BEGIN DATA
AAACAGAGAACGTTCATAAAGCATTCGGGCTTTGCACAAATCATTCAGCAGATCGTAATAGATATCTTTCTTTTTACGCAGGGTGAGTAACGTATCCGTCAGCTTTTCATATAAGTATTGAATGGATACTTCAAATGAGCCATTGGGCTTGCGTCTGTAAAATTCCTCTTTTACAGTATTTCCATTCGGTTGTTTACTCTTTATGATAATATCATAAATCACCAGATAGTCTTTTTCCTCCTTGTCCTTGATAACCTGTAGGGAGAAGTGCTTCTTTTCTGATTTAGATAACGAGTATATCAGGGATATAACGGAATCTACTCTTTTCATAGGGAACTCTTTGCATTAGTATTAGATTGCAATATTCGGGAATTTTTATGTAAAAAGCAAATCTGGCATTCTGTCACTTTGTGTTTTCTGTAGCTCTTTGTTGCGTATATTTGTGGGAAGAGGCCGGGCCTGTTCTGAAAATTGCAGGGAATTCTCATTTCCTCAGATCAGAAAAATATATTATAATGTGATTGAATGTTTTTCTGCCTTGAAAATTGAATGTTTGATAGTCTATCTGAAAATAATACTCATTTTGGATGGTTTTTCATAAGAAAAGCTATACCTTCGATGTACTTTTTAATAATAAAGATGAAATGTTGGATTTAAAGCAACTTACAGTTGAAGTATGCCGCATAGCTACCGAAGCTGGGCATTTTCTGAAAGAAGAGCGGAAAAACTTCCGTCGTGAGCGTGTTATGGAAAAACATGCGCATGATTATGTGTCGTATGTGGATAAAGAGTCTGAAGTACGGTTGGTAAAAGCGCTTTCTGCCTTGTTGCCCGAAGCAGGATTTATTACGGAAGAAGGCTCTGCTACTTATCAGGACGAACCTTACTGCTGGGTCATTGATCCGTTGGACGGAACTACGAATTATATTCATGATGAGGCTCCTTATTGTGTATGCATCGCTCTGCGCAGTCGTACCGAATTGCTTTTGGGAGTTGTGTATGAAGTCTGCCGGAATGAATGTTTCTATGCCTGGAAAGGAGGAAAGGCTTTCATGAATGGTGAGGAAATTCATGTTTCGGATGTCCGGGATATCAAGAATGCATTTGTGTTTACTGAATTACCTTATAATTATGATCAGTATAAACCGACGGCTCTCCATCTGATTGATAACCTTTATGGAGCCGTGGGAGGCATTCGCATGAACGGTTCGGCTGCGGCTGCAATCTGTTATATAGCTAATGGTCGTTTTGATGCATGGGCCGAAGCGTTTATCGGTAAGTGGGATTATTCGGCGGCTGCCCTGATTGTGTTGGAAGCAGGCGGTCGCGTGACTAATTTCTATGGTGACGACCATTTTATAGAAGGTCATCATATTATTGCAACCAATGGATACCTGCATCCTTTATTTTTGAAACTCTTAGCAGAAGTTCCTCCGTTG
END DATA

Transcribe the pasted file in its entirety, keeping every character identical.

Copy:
AAACAGAGAACGTTCATAAAGCATTCGGGCTTTGCACAAATCATTCAGCAGATCGTAATAGATATCTTTCTTTTTACGCAGGGTGAGTAACGTATCCGTCAGCTTTTCATATAAGTATTGAATGGATACTTCAAATGAGCCATTGGGCTTGCGTCTGTAAAATTCCTCTTTTACAGTATTTCCATTCGGTTGTTTACTCTTTATGATAATATCATAAATCACCAGATAGTCTTTTTCCTCCTTGTCCTTGATAACCTGTAGGGAGAAGTGCTTCTTTTCTGATTTAGATAACGAGTATATCAGGGATATAACGGAATCTACTCTTTTCATAGGGAACTCTTTGCATTAGTATTAGATTGCAATATTCGGGAATTTTTATGTAAAAAGCAAATCTGGCATTCTGTCACTTTGTGTTTTCTGTAGCTCTTTGTTGCGTATATTTGTGGGAAGAGGCCGGGCCTGTTCTGAAAATTGCAGGGAATTCTCATTTCCTCAGATCAGAAAAATATATTATAATGTGATTGAATGTTTTTCTGCCTTGAAAATTGAATGTTTGATAGTCTATCTGAAAATAATACTCATTTTGGATGGTTTTTCATAAGAAAAGCTATACCTTCGATGTACTTTTTAATAATAAAGATGAAATGTTGGATTTAAAGCAACTTACAGTTGAAGTATGCCGCATAGCTACCGAAGCTGGGCATTTTCTGAAAGAAGAGCGGAAAAACTTCCGTCGTGAGCGTGTTATGGAAAAACATGCGCATGATTATGTGTCGTATGTGGATAAAGAGTCTGAAGTACGGTTGGTAAAAGCGCTTTCTGCCTTGTTGCCCGAAGCAGGATTTATTACGGAAGAAGGCTCTGCTACTTATCAGGACGAACCTTACTGCTGGGTCATTGATCCGTTGGACGGAACTACGAATTATATTCATGATGAGGCTCCTTATTGTGTATGCATCGCTCTGCGCAGTCGTACCGAATTGCTTTTGGGAGTTGTGTATGAAGTCTGCCGGAATGAATGTTTCTATGCCTGGAAAGGAGGAAAGGCTTTCATGAATGGTGAGGAAATTCATGTTTCGGATGTCCGGGATATCAAGAATGCATTTGTGTTTACTGAATTACCTTATAATTATGATCAGTATAAACCGACGGCTCTCCATCTGATTGATAACCTTTATGGAGCCGTGGGAGGCATTCGCATGAACGGTTCGGCTGCGGCTGCAATCTGTTATATAGCTAATGGTCGTTTTGATGCATGGGCCGAAGCGTTTATCGGTAAGTGGGATTATTCGGCGGCTGCCCTGATTGTGTTGGAAGCAGGCGGTCGCGTGACTAATTTCTATGGTGACGACCATTTTATAGAAGGTCATCATATTATTGCAACCAATGGATACCTGCATCCTTTATTTTTGAAACTCTTAGCAGAAGTTCCTCCGTTG